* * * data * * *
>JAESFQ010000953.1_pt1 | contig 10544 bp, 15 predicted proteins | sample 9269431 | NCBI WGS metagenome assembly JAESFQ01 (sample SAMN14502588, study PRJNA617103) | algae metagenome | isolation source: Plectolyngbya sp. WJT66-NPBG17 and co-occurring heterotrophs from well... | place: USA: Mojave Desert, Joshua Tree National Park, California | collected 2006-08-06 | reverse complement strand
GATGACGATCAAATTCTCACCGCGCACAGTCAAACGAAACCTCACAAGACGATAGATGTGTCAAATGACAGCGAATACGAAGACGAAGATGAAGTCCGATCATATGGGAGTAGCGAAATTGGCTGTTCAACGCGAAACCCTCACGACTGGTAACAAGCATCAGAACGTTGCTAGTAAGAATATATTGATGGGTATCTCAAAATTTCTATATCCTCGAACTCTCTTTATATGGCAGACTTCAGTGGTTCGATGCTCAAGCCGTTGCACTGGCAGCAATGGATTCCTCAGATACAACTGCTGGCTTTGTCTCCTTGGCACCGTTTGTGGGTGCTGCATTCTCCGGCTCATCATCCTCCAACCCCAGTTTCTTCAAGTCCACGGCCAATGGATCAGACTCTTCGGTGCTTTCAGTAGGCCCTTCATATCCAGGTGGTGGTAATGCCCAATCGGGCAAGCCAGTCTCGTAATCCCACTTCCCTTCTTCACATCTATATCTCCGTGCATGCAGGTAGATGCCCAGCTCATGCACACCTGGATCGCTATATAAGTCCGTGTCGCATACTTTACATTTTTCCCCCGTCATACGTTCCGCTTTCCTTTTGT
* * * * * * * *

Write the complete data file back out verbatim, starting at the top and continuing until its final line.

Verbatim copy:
>JAESFQ010000953.1_pt1 | contig 10544 bp, 15 predicted proteins | sample 9269431 | NCBI WGS metagenome assembly JAESFQ01 (sample SAMN14502588, study PRJNA617103) | algae metagenome | isolation source: Plectolyngbya sp. WJT66-NPBG17 and co-occurring heterotrophs from well... | place: USA: Mojave Desert, Joshua Tree National Park, California | collected 2006-08-06 | reverse complement strand
GATGACGATCAAATTCTCACCGCGCACAGTCAAACGAAACCTCACAAGACGATAGATGTGTCAAATGACAGCGAATACGAAGACGAAGATGAAGTCCGATCATATGGGAGTAGCGAAATTGGCTGTTCAACGCGAAACCCTCACGACTGGTAACAAGCATCAGAACGTTGCTAGTAAGAATATATTGATGGGTATCTCAAAATTTCTATATCCTCGAACTCTCTTTATATGGCAGACTTCAGTGGTTCGATGCTCAAGCCGTTGCACTGGCAGCAATGGATTCCTCAGATACAACTGCTGGCTTTGTCTCCTTGGCACCGTTTGTGGGTGCTGCATTCTCCGGCTCATCATCCTCCAACCCCAGTTTCTTCAAGTCCACGGCCAATGGATCAGACTCTTCGGTGCTTTCAGTAGGCCCTTCATATCCAGGTGGTGGTAATGCCCAATCGGGCAAGCCAGTCTCGTAATCCCACTTCCCTTCTTCACATCTATATCTCCGTGCATGCAGGTAGATGCCCAGCTCATGCACACCTGGATCGCTATATAAGTCCGTGTCGCATACTTTACATTTTTCCCCCGTCATACGTTCCGCTTTCCTTTTGT